There are rumors that Sony is sharing a PSP2 with 3rd party developers. I’d love to snidely say, “Good luck with that,” but chances are it will sell a bucketload even if it’s terrible.

NOW, I know some people are probably thinking, “Hey. This guy can rot in Hell. The PSP sucks but the Wii is the most undeservedly successful video game platform of all time by a country mile.” Sorry, but I must disagree. While the Wii is indeed super overrated and its library is generally shitty, it does have many strong, exclusive entries that make it a much less worthless than PSP, Atari 7800, Atari Jaguar, CD-i, Game Gear, etc. These releases include Super Mario Galaxy 1 & 2, New Super Mario Bros., Metroid Prime 3, Zack & Wiki, Little King’s Story, Punch-Out!!, a handful of interesting retail games on the way, and the many high-quality Wii Ware games like Contra Rebirth, Castlevania: The Adventure Rebirth, and LostWinds 1 & 2.  I realize this is not a super impressive list, it’s just not as awful or as barren as the PSP exclusives library.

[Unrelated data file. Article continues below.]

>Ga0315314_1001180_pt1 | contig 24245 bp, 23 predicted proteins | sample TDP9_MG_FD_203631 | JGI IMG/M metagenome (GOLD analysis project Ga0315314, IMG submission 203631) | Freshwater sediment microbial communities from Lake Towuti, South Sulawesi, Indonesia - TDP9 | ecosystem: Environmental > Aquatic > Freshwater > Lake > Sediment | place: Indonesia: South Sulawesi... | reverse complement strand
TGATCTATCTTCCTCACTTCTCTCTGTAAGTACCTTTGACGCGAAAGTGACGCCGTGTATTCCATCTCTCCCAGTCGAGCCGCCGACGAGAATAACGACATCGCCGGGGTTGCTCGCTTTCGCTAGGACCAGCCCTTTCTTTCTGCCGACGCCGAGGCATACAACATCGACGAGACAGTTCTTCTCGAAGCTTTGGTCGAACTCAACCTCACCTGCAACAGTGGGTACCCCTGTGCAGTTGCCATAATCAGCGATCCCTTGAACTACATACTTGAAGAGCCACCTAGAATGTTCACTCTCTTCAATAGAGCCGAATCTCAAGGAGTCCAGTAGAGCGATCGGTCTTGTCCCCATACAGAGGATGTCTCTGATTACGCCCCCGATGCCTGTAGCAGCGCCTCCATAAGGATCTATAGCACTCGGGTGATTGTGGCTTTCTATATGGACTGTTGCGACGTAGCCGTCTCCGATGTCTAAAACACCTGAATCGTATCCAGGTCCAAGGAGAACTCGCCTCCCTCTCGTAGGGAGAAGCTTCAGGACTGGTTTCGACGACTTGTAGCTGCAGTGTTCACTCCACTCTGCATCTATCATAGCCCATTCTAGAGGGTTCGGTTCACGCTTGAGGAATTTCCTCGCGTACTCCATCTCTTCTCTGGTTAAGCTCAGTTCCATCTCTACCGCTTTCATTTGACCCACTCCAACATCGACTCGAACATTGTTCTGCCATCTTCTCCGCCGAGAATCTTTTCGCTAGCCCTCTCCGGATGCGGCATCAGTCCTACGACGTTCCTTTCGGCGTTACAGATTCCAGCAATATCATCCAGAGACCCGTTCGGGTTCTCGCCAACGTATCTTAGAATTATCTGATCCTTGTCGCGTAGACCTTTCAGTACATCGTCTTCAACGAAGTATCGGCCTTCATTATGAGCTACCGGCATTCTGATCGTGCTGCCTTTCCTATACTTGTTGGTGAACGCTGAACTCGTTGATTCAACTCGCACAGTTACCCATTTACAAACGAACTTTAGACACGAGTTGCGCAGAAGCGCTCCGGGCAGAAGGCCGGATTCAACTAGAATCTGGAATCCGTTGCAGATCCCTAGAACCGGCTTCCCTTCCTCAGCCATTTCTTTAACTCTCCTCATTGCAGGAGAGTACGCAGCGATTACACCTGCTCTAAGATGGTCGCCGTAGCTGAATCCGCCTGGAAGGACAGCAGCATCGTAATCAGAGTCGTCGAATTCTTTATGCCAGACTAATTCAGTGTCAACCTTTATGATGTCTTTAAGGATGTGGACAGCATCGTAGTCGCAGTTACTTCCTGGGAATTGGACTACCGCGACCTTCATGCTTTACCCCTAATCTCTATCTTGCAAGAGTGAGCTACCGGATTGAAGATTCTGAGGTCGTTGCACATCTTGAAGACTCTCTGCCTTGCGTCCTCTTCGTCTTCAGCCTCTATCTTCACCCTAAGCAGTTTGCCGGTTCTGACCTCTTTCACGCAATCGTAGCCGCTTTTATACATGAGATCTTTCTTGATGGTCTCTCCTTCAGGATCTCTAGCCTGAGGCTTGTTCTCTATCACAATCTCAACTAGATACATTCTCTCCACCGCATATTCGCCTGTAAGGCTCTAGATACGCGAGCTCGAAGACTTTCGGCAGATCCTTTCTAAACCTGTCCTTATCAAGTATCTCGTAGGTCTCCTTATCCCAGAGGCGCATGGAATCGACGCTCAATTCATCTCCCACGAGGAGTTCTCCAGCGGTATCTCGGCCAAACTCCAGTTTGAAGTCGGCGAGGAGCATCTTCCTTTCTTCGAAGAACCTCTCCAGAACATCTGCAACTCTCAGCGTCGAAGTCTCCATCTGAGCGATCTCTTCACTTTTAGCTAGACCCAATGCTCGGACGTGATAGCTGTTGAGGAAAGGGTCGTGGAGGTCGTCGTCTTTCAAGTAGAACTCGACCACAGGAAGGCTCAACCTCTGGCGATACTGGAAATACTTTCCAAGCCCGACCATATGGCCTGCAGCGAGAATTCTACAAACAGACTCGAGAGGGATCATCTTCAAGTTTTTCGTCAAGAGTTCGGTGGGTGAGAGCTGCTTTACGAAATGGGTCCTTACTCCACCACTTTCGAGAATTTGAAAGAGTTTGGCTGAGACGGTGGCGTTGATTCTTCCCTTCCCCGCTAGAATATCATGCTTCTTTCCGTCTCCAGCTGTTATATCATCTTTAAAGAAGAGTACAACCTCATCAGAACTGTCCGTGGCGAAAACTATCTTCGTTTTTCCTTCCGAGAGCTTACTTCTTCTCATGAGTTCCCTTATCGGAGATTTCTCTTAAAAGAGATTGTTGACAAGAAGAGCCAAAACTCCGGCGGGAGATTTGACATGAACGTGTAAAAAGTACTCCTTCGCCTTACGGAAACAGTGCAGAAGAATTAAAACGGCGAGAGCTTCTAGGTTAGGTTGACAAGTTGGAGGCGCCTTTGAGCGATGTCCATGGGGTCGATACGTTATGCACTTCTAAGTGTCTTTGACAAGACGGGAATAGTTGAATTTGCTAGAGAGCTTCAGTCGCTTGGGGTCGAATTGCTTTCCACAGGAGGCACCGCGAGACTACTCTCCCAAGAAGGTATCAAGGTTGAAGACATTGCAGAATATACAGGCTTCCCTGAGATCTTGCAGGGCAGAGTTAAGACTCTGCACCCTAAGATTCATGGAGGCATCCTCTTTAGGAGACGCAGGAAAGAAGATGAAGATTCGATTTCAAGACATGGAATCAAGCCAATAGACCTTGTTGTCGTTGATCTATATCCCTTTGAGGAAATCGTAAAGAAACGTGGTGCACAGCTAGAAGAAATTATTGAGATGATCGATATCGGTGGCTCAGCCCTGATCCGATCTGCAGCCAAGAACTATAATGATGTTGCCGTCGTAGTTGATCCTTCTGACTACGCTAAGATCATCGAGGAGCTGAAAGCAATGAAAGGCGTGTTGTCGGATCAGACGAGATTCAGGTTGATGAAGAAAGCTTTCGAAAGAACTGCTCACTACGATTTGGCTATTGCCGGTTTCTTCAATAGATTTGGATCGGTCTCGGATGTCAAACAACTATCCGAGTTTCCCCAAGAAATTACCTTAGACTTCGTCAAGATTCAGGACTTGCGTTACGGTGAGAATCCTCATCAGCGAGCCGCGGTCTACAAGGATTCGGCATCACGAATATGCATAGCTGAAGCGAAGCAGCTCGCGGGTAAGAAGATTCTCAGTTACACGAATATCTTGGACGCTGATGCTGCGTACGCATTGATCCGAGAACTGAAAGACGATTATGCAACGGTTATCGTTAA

That is all.

-Kicknz

marcel the shell with shoes on.

i am loving this short film called marcel the shell with shoes on. voiced by jenny slate (of SNL) and directed by dean fleischer-camp. so great!

via one of my favorite websites, VIDEOGUM.

nataliebeth

FILMS 08162010

here are some films that i’m currently interested in seeing.

this one is called MONSTERS which for me conjures not only MONSTERS (like in cloverfield, godzilla, and monsters inc, naturally, HA) but also MONSTER (as in CHARLIZE THERON, but not like this, more like this). cool!